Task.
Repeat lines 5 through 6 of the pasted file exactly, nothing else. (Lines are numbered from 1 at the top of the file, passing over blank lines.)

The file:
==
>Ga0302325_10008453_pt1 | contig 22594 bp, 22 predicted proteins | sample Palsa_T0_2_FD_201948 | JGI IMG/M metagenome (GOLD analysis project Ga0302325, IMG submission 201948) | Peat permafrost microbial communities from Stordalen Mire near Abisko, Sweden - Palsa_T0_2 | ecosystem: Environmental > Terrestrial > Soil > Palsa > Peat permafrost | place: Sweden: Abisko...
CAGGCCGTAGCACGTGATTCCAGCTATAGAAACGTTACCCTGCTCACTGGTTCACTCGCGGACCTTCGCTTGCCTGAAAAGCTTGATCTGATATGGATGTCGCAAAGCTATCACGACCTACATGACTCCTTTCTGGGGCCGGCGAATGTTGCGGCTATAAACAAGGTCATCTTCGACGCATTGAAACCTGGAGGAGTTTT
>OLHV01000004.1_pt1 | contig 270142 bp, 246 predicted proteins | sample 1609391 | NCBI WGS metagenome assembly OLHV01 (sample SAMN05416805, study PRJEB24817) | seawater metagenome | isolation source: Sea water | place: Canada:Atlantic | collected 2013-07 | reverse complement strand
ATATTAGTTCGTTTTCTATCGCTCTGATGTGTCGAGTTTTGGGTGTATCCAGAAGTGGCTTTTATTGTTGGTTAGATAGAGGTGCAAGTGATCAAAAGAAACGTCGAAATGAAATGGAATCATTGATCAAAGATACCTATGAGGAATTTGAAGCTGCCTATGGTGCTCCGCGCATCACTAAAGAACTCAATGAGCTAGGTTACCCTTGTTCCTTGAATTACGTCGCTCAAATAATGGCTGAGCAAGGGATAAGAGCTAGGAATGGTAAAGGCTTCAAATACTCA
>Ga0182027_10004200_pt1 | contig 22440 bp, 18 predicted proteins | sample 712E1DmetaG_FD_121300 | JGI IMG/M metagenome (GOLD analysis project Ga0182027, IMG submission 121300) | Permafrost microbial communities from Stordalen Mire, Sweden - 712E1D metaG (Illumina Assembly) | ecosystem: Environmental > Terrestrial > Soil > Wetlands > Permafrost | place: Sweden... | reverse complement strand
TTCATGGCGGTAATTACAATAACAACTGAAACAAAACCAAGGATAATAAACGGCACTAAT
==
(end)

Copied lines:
>Ga0182027_10004200_pt1 | contig 22440 bp, 18 predicted proteins | sample 712E1DmetaG_FD_121300 | JGI IMG/M metagenome (GOLD analysis project Ga0182027, IMG submission 121300) | Permafrost microbial communities from Stordalen Mire, Sweden - 712E1D metaG (Illumina Assembly) | ecosystem: Environmental > Terrestrial > Soil > Wetlands > Permafrost | place: Sweden... | reverse complement strand
TTCATGGCGGTAATTACAATAACAACTGAAACAAAACCAAGGATAATAAACGGCACTAAT